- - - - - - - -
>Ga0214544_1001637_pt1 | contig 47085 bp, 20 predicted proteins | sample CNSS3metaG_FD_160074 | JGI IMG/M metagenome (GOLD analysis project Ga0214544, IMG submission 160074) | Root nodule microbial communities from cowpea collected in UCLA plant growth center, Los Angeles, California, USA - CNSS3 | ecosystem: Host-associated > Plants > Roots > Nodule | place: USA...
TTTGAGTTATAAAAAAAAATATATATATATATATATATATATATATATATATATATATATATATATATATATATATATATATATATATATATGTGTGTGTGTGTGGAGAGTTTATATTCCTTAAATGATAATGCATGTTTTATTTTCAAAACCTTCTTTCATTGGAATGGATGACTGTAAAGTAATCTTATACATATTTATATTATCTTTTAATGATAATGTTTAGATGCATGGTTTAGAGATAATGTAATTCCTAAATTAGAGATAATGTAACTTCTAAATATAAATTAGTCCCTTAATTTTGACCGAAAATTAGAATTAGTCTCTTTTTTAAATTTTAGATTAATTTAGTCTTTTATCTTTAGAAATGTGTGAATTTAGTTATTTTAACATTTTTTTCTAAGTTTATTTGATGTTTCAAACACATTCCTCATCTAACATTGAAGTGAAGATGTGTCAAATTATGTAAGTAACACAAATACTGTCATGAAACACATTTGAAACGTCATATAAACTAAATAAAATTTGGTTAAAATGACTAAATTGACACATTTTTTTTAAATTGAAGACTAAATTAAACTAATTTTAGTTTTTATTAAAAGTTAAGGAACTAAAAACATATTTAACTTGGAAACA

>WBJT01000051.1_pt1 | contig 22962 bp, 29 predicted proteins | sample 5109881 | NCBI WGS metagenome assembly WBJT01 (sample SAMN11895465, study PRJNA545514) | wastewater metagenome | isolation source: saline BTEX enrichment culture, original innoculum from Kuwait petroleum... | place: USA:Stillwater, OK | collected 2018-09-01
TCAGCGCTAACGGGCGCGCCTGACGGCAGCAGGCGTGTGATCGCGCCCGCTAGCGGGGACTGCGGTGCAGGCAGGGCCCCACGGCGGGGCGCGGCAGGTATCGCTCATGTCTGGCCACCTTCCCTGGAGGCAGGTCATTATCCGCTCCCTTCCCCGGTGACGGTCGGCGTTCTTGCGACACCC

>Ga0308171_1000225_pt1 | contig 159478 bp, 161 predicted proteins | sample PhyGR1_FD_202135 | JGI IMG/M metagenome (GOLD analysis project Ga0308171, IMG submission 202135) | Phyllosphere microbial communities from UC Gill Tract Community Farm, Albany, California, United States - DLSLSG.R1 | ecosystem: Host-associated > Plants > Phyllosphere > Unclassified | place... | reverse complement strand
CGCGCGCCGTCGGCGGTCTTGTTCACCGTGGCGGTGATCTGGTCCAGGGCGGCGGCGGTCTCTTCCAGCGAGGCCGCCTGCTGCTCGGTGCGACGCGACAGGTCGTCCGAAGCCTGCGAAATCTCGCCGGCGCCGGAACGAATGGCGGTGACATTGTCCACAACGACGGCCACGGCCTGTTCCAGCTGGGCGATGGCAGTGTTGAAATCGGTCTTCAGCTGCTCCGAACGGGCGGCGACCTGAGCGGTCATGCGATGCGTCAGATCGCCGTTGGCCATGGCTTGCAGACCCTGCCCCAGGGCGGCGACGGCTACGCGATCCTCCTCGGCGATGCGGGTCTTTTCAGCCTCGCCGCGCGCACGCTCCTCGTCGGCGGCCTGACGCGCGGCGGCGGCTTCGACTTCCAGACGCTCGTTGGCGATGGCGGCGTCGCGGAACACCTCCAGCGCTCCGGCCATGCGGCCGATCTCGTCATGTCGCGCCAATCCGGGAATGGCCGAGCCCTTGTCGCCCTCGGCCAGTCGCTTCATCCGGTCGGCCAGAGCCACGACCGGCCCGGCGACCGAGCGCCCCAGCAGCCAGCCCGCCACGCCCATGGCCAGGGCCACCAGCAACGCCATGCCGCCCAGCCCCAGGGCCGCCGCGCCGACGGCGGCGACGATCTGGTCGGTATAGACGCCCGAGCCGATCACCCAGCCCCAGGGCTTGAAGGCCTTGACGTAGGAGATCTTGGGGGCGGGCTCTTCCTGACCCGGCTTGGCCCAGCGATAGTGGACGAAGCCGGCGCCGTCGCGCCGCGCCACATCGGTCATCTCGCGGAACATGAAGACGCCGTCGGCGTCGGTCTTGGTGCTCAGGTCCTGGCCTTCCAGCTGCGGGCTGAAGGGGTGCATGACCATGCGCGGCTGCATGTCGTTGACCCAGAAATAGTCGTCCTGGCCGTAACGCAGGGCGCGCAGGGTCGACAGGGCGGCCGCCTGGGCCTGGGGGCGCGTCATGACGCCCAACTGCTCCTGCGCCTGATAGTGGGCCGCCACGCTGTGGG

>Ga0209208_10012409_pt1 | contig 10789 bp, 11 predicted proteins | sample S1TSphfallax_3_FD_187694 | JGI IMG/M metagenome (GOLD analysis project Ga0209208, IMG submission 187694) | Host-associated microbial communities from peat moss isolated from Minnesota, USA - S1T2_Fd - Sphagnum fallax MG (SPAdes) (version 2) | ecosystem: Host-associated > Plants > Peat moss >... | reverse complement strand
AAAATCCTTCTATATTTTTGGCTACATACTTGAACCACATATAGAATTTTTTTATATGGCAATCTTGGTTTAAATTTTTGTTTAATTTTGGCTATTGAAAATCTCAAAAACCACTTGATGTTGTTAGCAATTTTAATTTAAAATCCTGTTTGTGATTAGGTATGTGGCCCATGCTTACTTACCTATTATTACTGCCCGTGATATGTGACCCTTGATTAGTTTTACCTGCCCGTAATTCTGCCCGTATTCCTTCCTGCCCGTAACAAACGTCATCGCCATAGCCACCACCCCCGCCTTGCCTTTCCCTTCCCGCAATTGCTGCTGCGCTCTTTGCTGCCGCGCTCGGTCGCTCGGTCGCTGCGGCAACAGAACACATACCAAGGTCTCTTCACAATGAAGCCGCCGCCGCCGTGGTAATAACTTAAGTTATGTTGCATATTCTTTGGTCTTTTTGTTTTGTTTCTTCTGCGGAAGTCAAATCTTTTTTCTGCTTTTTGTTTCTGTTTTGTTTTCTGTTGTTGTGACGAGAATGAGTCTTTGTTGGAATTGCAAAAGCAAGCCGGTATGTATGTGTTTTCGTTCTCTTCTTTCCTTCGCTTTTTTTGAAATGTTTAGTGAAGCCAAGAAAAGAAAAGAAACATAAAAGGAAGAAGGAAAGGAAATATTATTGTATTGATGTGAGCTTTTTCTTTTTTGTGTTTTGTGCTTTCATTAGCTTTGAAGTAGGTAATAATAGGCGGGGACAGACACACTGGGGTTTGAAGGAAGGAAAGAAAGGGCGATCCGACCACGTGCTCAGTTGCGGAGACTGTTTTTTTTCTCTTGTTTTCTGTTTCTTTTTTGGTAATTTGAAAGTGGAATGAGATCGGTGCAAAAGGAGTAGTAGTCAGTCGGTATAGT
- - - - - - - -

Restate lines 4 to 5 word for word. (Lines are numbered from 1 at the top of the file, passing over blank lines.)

TCAGCGCTAACGGGCGCGCCTGACGGCAGCAGGCGTGTGATCGCGCCCGCTAGCGGGGACTGCGGTGCAGGCAGGGCCCCACGGCGGGGCGCGGCAGGTATCGCTCATGTCTGGCCACCTTCCCTGGAGGCAGGTCATTATCCGCTCCCTTCCCCGGTGACGGTCGGCGTTCTTGCGACACCC

>Ga0308171_1000225_pt1 | contig 159478 bp, 161 predicted proteins | sample PhyGR1_FD_202135 | JGI IMG/M metagenome (GOLD analysis project Ga0308171, IMG submission 202135) | Phyllosphere microbial communities from UC Gill Tract Community Farm, Albany, California, United States - DLSLSG.R1 | ecosystem: Host-associated > Plants > Phyllosphere > Unclassified | place... | reverse complement strand